Kevin Kearns is a conditioning coach specializing in aging and founder of burn with kearns (beachbodtransformation.com)
You’ve got to hand it to CrossFit – it’s great at getting people off their sofa and into the gym. It’s important to note that no exercise is bad, it’s merely the coaching or client expectations that are at fault when things go south. At 54, I have seen this popular system take hold of people in positive ways, but it is not always healthy long-term when in the wrong hands. I say this because I personally know an orthopedic surgeon north of Boston that does at least two CrossFit-accrued surgeries each week and I watched great MMA fighter BJ Penn burn out his nervous system when he tried it. This is not to suggest you avoid CrossFit because any exercise is always beneficial. Fortunately, if you’re mindful of the risks and how to work around them then CrossFit can do everything it says on the box.
Olympic lifts – like snatches, cleans and squats – are brilliant at developing power and athleticism, so they should be in everyone’s program but beware of being taught them in a group setting. Athletes spend years working on their form before they push any serious weight. This means Joe average who needs to lose 20lbs and has kids at home does not need to do cleans to failure after sub-par teaching. Olympic lifts require time and practice to be effective and completing rep after rep while fatigued may result in an increased risk of injury, especially during the more powerful technical parts of the lifts.
Solution: Injuries pop up in every sport, but a paper in the >Orthopaedic Journal of Sports Medicine looked at CrossFit’s injury rates over four years and found 30% of practitioners suffered a CrossFit-specific injury every 12 months. To avoid being part of this statistic get one-on-one expert instruction before you start and make sure you use light weights, especially when your form degrades through the latter stages of a set. If you’re using a weight that forces you to cheat, even for one rep, then you put yourself at risk, so simply lower the weight until you come back stronger. Don’t get caught up in the foolish competitiveness.
One Way Traffic
Most of the CrossFit exercise motions are in the sagittal plane of motion and there is often limited rotational strength and endurance. Many injuries happen through a laterally and rotationally moving body so it’s best to work in those planes of motion to ensure your body is prepared and the core is activated. That’s not to say hulking around weights in traditional weight lifting is risk-free, because when a paper in >Sports Medicine compared it to CrossFit, the latter did have 1.3 times more injuries, but that’s not a huge differential. Simply put, you will get injuries if you don’t train smart when using iron.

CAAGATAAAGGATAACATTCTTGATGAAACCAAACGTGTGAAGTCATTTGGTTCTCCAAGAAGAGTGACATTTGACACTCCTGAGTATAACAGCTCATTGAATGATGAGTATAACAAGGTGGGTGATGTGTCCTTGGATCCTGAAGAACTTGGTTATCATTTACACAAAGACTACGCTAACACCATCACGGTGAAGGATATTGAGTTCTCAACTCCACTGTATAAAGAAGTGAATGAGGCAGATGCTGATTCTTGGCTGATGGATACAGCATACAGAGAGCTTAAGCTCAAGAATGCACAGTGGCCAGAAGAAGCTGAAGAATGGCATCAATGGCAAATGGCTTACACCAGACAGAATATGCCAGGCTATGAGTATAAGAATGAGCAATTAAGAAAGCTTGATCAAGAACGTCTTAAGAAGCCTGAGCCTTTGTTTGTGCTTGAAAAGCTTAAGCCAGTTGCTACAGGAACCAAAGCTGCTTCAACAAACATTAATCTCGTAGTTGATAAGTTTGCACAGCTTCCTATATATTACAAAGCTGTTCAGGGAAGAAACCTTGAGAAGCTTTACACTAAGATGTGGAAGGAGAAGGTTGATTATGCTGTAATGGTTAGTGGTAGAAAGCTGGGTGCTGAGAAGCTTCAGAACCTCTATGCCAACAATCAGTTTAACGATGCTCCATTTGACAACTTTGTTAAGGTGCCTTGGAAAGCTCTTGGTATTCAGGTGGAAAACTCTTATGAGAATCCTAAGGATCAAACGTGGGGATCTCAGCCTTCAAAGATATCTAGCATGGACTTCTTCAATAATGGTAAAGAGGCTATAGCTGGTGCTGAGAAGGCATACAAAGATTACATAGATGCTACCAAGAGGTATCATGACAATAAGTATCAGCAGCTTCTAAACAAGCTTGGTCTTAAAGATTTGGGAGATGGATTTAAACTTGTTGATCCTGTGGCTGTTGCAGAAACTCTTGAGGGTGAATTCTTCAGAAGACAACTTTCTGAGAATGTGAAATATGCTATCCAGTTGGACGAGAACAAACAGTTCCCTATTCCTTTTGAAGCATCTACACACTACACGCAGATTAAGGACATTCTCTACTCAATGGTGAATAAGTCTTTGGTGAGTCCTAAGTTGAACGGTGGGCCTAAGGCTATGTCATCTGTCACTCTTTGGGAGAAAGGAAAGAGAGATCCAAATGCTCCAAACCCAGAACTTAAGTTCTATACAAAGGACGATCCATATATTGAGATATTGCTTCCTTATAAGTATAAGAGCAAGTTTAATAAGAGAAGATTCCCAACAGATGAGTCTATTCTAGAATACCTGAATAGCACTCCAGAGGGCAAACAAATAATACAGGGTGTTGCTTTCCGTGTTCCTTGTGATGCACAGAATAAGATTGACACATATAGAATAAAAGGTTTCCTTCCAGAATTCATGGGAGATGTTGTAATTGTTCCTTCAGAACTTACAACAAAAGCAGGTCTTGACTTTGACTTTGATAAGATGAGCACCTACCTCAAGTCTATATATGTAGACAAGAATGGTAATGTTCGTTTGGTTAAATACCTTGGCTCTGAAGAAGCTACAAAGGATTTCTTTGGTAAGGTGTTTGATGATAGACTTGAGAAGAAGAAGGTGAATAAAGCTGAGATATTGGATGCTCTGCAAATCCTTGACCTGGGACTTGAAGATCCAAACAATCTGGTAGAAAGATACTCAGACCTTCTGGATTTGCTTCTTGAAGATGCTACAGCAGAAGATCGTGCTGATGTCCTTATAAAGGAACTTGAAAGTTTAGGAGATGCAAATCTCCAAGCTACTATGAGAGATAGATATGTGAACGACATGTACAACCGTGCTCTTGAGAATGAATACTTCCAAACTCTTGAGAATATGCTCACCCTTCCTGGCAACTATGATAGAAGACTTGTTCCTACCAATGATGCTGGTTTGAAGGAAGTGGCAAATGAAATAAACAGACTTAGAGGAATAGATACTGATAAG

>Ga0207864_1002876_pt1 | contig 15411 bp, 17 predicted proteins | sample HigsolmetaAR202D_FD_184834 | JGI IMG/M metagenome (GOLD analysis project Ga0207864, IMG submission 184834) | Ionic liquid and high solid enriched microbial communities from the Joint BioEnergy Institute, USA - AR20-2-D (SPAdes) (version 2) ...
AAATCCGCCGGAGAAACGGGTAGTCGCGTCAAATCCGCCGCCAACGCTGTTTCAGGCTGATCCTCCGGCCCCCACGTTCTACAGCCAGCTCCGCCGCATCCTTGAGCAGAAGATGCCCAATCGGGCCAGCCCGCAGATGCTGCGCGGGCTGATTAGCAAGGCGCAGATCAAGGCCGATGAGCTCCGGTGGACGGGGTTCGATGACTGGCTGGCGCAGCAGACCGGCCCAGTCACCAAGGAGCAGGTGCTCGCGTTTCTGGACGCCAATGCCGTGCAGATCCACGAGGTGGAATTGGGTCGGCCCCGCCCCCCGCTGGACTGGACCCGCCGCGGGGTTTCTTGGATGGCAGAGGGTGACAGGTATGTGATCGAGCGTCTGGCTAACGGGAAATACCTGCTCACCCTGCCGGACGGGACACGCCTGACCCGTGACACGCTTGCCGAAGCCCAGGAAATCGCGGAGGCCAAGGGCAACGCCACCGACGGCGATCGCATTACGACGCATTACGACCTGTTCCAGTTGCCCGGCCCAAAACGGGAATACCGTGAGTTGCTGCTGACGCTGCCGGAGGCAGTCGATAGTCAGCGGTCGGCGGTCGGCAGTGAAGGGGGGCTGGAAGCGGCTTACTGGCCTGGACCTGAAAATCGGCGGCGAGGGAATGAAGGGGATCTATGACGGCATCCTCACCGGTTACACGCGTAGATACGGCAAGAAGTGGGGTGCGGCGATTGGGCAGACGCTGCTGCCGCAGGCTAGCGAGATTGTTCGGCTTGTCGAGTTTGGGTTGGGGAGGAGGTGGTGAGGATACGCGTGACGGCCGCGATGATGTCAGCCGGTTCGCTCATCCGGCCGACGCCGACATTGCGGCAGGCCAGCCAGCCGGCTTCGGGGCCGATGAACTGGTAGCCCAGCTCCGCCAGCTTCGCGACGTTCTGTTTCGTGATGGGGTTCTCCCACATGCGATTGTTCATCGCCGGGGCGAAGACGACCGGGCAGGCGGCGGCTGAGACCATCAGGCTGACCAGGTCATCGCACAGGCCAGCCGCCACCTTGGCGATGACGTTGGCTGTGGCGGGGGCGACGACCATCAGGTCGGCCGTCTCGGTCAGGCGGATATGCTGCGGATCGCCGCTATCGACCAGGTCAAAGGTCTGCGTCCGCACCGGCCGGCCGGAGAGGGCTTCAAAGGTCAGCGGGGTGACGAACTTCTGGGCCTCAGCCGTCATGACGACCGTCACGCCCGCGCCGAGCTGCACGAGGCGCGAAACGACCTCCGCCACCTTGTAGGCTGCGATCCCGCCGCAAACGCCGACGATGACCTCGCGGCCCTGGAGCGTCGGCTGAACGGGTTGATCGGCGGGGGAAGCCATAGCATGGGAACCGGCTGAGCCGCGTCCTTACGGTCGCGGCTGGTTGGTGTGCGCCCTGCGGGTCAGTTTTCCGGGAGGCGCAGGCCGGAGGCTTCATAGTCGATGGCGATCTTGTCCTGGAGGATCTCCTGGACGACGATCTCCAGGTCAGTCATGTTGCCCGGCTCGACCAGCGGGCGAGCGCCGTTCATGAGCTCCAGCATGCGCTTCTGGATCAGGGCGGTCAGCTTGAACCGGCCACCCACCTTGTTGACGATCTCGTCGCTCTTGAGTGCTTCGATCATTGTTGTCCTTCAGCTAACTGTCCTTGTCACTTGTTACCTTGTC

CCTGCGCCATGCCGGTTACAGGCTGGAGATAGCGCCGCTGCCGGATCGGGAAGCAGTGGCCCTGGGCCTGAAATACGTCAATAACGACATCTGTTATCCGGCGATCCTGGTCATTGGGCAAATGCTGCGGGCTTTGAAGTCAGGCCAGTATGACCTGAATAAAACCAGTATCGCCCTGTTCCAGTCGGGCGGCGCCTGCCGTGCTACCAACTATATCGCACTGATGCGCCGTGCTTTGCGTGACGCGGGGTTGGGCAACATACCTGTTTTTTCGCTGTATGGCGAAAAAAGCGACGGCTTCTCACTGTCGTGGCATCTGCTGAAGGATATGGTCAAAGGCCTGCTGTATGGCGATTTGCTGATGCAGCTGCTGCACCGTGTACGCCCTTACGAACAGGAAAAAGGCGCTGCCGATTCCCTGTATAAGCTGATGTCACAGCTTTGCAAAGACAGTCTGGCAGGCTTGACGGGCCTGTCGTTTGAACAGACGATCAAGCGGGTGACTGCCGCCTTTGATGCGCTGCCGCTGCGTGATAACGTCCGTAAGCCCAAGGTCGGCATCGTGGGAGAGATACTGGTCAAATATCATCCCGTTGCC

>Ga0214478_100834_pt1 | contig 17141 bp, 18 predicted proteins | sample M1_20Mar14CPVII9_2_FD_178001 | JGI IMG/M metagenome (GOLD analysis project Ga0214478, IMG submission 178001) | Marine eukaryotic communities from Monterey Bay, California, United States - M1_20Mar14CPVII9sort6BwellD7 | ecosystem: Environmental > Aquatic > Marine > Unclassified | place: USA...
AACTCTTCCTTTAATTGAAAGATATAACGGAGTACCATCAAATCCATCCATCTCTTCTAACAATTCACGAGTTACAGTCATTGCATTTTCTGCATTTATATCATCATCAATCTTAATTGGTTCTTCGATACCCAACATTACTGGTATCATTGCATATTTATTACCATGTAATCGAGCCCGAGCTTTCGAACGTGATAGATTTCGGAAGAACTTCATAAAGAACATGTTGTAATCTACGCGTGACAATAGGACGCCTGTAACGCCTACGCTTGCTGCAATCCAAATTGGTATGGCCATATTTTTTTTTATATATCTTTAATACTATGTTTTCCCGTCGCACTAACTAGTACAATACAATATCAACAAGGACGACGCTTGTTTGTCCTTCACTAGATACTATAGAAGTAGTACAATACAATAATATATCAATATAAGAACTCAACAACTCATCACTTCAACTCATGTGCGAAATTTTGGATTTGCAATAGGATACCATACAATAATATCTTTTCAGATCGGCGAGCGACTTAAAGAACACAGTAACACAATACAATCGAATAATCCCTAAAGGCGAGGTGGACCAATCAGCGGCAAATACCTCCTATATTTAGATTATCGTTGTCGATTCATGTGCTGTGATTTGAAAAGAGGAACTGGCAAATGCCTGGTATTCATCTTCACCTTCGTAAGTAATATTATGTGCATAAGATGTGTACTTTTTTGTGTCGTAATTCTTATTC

Solution: Assess the workout plans and WODs you’ve been doing and if for weeks on end you’ve done little more than squats, push presses, and shoulder presses, through your anterior chain, then you need to counterbalance these on your own by working your posterior chain or rotational movements. Use moves such as bent over rows and all other pulling motions. These will give you the counter balancing strength that should keep you in the game.
The tribal aspect of CrossFit is a monumental motivator because people working together to complete their workout is a bonding experience that rolls over into a social element. However, you can get the same buzz and feelings going to a martial arts class or fight center if you’re not feeling the CrossFit vibe or get ravaged by the iron.
Solution: If CrossFit is not agreeing with your body then you can find the social elements around exercise in other fitness facilities. If you have a niggling injury then try another fitness methodology, perhaps one that focuses more on generating flexibility such as martial arts, Pilates or yoga where there continues to be a group atmosphere. And if you continue to do CrossFit with yoga, just make sure you strike the right balance between work and recovery because research in the >Orthopaedic Journal of Sports Medicine found those in their first year of CrossFit and those who did it less than three days a week were at a greater risk of injury.
While there are many excellent coaches with sports science degrees working within the CrossFit world, you should realize that >anyone can qualify as a level one coach by attending a weekend course and answering a 50-question multiple-choice exam then open a Box once the correct fees are paid. The coach is not required to continue with any other qualifications or certifications. Other factions of the fitness industry insist that trainers or strength and conditioning coaches are required to attend and maintain their qualifications through seminars, workshops and CPD courses.
Solution: Before you sign up to a Box, do your homework. Their coaching staff will usually appear on their website which will list their qualifications. Do some sleuthing around those qualifications, finding out the course’s cost and how long they take to complete. This will give you an indication of how much knowledge capital is at your disposal when you sign up.
Is it Sport Specific?
At this stage of your life, you’ve probably put aside dreams of being a pro athlete, but that doesn’t mean you shouldn’t still perform to the best of your ability. So ask yourself if CrossFit will help you do this. If you’re doing nothing, then the answer is yes but it is not sport specific because it is not a uniquely designed, periodized routine with progressive overloads that’ll turn you into an elite athlete for your sport.
Solution: Accept what you will and won’t get out of CrossFit. It’s not a magical sports performance elixir, but if you walk away smilling after feeling the burn and it keeps you coming back then you’ve found your niche. Stick with it and enjoy the rewards it will give to your health and physique.